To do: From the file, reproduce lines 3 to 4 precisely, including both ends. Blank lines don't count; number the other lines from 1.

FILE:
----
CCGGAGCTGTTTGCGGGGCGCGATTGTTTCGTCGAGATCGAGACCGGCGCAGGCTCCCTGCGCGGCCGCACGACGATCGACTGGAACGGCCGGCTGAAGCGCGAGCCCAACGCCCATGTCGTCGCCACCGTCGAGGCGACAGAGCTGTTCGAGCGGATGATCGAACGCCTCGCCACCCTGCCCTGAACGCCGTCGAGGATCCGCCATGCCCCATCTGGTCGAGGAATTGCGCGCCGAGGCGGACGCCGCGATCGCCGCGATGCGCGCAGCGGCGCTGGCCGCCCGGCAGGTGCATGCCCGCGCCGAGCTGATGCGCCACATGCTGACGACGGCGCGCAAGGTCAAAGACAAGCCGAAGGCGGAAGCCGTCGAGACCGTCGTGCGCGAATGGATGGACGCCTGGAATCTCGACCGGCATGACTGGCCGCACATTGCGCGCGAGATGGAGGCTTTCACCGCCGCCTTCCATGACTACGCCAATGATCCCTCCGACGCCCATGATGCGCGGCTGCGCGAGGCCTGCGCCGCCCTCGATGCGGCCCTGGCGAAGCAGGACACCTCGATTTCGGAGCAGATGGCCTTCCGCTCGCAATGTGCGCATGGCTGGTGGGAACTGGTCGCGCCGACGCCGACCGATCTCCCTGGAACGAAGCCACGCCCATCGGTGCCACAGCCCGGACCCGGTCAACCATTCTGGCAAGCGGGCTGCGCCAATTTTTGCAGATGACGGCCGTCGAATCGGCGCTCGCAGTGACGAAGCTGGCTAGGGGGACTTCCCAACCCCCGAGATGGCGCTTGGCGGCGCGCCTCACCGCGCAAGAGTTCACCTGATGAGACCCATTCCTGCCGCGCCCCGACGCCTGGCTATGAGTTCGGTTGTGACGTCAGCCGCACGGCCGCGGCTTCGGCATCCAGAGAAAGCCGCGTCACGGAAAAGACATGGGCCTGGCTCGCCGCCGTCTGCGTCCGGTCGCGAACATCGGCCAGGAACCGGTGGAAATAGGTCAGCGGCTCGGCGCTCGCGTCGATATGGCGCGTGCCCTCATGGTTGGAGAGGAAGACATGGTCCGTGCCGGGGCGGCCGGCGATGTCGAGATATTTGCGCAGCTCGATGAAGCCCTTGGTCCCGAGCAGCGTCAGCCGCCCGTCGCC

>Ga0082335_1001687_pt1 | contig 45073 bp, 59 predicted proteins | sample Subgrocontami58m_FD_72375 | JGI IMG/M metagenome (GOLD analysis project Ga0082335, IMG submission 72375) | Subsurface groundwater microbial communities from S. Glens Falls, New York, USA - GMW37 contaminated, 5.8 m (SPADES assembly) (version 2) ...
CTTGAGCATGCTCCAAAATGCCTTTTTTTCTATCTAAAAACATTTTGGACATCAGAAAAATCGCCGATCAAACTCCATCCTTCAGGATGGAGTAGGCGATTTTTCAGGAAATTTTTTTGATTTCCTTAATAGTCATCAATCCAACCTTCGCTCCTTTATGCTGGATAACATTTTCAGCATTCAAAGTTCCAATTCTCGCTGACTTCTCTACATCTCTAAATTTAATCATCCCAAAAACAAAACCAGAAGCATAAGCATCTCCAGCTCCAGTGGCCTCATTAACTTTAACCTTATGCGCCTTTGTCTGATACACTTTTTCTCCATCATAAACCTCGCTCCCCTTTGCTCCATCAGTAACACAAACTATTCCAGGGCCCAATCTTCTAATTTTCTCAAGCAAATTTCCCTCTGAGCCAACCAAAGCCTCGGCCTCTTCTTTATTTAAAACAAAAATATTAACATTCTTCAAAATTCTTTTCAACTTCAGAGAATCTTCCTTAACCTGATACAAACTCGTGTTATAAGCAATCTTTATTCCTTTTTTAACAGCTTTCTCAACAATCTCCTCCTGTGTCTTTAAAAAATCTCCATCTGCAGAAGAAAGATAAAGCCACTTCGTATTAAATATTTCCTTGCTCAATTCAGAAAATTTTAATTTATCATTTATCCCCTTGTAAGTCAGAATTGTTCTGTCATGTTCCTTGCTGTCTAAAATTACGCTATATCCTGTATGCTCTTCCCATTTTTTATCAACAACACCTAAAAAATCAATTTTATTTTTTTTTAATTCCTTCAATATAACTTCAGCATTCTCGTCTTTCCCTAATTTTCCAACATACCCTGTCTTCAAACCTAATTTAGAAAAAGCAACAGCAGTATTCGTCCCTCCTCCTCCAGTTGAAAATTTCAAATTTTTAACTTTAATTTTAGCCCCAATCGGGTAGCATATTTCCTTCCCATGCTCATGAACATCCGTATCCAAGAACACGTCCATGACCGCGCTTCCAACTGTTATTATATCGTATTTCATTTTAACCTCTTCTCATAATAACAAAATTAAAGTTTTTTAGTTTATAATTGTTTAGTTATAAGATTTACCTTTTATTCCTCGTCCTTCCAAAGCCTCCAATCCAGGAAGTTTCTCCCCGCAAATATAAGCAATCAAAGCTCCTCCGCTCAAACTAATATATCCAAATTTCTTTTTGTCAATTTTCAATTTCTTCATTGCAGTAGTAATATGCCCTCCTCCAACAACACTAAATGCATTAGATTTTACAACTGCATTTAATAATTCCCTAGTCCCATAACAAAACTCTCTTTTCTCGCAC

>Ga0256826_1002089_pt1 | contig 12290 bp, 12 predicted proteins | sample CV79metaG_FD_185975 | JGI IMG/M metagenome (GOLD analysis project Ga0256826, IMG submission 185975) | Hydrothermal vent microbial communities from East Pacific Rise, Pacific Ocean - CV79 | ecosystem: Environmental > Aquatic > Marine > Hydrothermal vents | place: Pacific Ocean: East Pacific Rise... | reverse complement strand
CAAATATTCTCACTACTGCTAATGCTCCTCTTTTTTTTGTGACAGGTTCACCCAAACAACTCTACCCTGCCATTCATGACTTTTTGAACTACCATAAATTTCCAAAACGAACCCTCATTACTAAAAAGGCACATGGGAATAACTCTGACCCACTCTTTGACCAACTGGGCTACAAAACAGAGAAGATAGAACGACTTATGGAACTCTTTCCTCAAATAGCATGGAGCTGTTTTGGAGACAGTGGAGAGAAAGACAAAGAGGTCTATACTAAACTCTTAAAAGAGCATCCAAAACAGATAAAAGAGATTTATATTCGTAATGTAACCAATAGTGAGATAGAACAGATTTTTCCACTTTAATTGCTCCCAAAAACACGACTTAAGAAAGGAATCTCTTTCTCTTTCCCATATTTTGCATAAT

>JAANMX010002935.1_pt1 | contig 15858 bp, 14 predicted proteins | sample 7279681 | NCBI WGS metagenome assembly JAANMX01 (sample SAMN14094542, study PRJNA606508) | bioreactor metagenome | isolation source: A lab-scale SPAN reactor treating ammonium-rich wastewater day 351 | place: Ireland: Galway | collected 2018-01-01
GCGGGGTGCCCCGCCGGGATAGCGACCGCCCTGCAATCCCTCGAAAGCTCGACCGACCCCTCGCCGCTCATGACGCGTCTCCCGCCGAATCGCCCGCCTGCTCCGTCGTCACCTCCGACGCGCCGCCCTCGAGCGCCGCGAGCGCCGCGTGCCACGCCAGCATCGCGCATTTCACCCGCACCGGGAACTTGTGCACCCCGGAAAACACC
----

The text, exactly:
CTTGAGCATGCTCCAAAATGCCTTTTTTTCTATCTAAAAACATTTTGGACATCAGAAAAATCGCCGATCAAACTCCATCCTTCAGGATGGAGTAGGCGATTTTTCAGGAAATTTTTTTGATTTCCTTAATAGTCATCAATCCAACCTTCGCTCCTTTATGCTGGATAACATTTTCAGCATTCAAAGTTCCAATTCTCGCTGACTTCTCTACATCTCTAAATTTAATCATCCCAAAAACAAAACCAGAAGCATAAGCATCTCCAGCTCCAGTGGCCTCATTAACTTTAACCTTATGCGCCTTTGTCTGATACACTTTTTCTCCATCATAAACCTCGCTCCCCTTTGCTCCATCAGTAACACAAACTATTCCAGGGCCCAATCTTCTAATTTTCTCAAGCAAATTTCCCTCTGAGCCAACCAAAGCCTCGGCCTCTTCTTTATTTAAAACAAAAATATTAACATTCTTCAAAATTCTTTTCAACTTCAGAGAATCTTCCTTAACCTGATACAAACTCGTGTTATAAGCAATCTTTATTCCTTTTTTAACAGCTTTCTCAACAATCTCCTCCTGTGTCTTTAAAAAATCTCCATCTGCAGAAGAAAGATAAAGCCACTTCGTATTAAATATTTCCTTGCTCAATTCAGAAAATTTTAATTTATCATTTATCCCCTTGTAAGTCAGAATTGTTCTGTCATGTTCCTTGCTGTCTAAAATTACGCTATATCCTGTATGCTCTTCCCATTTTTTATCAACAACACCTAAAAAATCAATTTTATTTTTTTTTAATTCCTTCAATATAACTTCAGCATTCTCGTCTTTCCCTAATTTTCCAACATACCCTGTCTTCAAACCTAATTTAGAAAAAGCAACAGCAGTATTCGTCCCTCCTCCTCCAGTTGAAAATTTCAAATTTTTAACTTTAATTTTAGCCCCAATCGGGTAGCATATTTCCTTCCCATGCTCATGAACATCCGTATCCAAGAACACGTCCATGACCGCGCTTCCAACTGTTATTATATCGTATTTCATTTTAACCTCTTCTCATAATAACAAAATTAAAGTTTTTTAGTTTATAATTGTTTAGTTATAAGATTTACCTTTTATTCCTCGTCCTTCCAAAGCCTCCAATCCAGGAAGTTTCTCCCCGCAAATATAAGCAATCAAAGCTCCTCCGCTCAAACTAATATATCCAAATTTCTTTTTGTCAATTTTCAATTTCTTCATTGCAGTAGTAATATGCCCTCCTCCAACAACACTAAATGCATTAGATTTTACAACTGCATTTAATAATTCCCTAGTCCCATAACAAAACTCTCTTTTCTCGCAC

>Ga0256826_1002089_pt1 | contig 12290 bp, 12 predicted proteins | sample CV79metaG_FD_185975 | JGI IMG/M metagenome (GOLD analysis project Ga0256826, IMG submission 185975) | Hydrothermal vent microbial communities from East Pacific Rise, Pacific Ocean - CV79 | ecosystem: Environmental > Aquatic > Marine > Hydrothermal vents | place: Pacific Ocean: East Pacific Rise... | reverse complement strand